4. Bake for about 25-minutes.
  5. While the ham balls are baking, make the glaze. Combine the cranberry sauce, mustard, vinegar, Worcestershire, soy sauce, honey, water, and hot pepper flakes in a small saucepan. Gently heat and whisk until combined.
  6. If the sauce is too thick, add more water. Taste for seasoning and adjust accordingly.
  7. Drizzle the sauce over the ham balls and return to the oven, uncovered. Bake for about 25 more minutes or until the ham balls are cooked through.

Three of my friends shared their best ham ball making tips. Jenny of In The Kitchen With Jenny makes Pineapple Ham Loaf Patties which she says are easy to make-ahead and freeze. Barb suggests using graham cracker crumbs instead of breadcrumbs and adding diced green pepper, while Shannon‘s favorite recipe combines both ground ham and ground beef. How do you make your favorite ham balls? 

Wini Moranville’s Pork Meatballs With Dijon Cream Sauce Are Too Good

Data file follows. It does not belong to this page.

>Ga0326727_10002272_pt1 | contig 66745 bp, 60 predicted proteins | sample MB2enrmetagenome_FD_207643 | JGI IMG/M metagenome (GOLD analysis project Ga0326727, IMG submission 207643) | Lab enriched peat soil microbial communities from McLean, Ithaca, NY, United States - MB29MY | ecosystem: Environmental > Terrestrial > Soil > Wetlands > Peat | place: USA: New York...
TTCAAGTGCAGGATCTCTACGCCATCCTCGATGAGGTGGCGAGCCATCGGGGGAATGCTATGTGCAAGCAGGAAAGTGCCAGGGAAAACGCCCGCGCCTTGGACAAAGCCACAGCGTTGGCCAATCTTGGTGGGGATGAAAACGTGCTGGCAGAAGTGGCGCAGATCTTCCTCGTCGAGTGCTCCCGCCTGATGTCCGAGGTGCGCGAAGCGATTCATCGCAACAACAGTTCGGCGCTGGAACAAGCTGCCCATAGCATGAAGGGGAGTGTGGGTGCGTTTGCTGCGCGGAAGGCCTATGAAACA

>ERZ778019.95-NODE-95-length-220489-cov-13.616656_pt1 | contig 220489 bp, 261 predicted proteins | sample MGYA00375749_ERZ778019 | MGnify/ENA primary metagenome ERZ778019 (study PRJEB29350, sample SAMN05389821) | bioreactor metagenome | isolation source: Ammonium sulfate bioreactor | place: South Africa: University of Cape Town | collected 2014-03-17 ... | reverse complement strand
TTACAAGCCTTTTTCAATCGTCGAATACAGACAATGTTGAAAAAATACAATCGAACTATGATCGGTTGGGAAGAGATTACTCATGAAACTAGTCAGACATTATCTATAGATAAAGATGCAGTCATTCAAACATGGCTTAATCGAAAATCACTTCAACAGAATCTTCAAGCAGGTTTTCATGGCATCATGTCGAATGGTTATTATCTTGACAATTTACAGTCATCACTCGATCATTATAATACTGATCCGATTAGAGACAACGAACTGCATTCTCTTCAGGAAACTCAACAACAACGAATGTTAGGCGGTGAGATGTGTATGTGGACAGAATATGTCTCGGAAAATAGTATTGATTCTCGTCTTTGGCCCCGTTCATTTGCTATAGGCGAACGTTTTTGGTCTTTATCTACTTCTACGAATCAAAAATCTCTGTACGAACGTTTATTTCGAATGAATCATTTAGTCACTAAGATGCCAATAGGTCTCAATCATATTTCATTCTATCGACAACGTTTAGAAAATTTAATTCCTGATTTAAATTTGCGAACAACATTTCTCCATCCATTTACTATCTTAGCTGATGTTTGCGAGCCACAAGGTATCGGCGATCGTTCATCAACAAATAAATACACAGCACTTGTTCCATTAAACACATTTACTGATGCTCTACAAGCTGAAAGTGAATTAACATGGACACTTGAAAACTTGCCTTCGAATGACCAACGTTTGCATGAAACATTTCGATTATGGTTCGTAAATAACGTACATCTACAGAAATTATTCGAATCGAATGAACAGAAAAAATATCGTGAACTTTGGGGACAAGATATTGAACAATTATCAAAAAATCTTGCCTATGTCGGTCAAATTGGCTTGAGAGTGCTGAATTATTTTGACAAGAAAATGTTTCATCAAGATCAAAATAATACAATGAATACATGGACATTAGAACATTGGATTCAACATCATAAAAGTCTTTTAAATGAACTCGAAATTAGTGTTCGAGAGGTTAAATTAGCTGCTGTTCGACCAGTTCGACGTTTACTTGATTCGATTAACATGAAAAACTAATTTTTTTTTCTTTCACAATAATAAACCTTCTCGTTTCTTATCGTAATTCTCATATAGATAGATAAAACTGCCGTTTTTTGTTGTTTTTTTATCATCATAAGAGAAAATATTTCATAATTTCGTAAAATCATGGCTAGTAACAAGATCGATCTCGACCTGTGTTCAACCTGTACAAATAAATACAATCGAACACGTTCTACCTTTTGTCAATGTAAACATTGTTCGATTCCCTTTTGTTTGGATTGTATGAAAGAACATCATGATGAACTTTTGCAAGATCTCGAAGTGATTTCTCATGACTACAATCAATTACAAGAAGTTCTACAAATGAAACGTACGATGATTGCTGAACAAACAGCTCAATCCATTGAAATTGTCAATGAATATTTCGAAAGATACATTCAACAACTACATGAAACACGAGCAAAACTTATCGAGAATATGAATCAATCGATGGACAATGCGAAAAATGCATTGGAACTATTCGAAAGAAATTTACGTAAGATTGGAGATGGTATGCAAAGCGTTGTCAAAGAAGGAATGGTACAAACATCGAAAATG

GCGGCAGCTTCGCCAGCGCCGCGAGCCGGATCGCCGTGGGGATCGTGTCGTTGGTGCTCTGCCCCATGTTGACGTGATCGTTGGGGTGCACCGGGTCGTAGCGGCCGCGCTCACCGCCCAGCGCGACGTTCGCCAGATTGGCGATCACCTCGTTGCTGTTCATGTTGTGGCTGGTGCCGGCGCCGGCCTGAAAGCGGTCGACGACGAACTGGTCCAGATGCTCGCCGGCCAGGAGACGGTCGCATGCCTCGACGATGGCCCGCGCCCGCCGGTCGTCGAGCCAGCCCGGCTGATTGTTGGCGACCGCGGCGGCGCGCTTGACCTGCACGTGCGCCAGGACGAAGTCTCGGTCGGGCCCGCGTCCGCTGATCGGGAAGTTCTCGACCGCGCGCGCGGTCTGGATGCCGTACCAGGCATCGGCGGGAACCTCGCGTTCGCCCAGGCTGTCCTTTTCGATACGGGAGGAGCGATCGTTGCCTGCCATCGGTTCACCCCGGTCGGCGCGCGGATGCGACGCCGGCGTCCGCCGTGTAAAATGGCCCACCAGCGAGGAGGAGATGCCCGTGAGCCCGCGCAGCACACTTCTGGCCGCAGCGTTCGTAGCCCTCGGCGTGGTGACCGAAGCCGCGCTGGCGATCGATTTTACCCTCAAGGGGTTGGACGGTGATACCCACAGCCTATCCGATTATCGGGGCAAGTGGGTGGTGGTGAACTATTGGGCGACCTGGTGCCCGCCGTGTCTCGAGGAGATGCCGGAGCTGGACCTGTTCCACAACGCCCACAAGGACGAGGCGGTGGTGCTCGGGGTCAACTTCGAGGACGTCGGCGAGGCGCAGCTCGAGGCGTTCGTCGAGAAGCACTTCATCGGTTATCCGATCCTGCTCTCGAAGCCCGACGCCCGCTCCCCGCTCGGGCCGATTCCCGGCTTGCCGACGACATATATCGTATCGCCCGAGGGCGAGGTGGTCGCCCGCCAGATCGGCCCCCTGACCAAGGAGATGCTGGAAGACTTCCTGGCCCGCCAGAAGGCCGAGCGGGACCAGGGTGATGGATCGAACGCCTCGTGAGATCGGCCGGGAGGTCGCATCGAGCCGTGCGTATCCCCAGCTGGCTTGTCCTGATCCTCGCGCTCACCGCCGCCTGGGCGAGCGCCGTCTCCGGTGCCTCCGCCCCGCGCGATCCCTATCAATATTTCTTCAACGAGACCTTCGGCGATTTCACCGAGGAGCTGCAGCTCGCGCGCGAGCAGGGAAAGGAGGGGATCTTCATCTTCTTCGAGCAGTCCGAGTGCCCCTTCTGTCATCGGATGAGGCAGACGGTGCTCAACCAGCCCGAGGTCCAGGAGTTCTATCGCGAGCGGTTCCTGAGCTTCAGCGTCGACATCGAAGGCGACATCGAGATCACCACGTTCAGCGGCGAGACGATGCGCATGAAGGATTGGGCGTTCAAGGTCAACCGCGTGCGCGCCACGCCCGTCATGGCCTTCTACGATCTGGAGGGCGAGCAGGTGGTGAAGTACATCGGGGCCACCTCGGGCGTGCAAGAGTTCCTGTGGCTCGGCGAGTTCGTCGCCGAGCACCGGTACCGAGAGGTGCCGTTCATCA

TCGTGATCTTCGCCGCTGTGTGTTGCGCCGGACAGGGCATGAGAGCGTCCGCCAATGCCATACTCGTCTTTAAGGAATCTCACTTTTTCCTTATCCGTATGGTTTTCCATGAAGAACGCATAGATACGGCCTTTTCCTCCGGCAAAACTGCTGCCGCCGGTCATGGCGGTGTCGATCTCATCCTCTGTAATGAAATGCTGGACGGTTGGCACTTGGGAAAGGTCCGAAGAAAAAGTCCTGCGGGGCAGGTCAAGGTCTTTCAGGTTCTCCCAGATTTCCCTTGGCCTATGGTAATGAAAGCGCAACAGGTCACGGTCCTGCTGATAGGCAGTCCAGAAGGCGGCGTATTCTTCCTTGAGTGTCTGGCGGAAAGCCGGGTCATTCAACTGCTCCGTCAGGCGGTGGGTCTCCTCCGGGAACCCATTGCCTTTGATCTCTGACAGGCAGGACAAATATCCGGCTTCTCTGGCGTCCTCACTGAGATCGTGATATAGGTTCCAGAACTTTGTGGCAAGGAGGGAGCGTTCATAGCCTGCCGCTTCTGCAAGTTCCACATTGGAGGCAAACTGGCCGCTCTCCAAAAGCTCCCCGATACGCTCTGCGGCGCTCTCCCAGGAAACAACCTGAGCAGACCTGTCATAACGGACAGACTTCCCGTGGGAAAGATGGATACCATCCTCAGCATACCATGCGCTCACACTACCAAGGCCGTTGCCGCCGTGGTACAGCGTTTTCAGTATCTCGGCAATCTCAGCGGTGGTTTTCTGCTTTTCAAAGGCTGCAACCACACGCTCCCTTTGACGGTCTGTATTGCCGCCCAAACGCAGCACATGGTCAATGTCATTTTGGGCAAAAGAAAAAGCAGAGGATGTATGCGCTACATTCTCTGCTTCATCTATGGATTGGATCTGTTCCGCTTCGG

Disclosure of Material Connection: I received this book free from Wini Moranville & was not required to write a positive review. The opinions I have expressed are my own. I am disclosing this in accordance with the Federal Trade Commission’s 16 CFR, Part 255: “Guides Concerning the Use of Endorsements and Testimonials in Advertising.”

Wini’s Pork Meatballs With Dijon Cream Sauce are too good, it’s true.

Jake and I know we’ve hit the dinner jackpot when we battle over leftovers. In this case, Jake won.

Wini is a writer, Des Moines Register columnist, and blogger who wrote French Cookbook La Chez Bonne Femme and The Braiser Cookbook. Last fall, I had the pleasure of meeting her at the Iowa Food & Lifestyle Blogger gathering in Iowa City. When she generously offered to let us enjoy her newest cookbook and choose a recipe to share, I jumped at the opportunity.

Braiser Cookbook Cover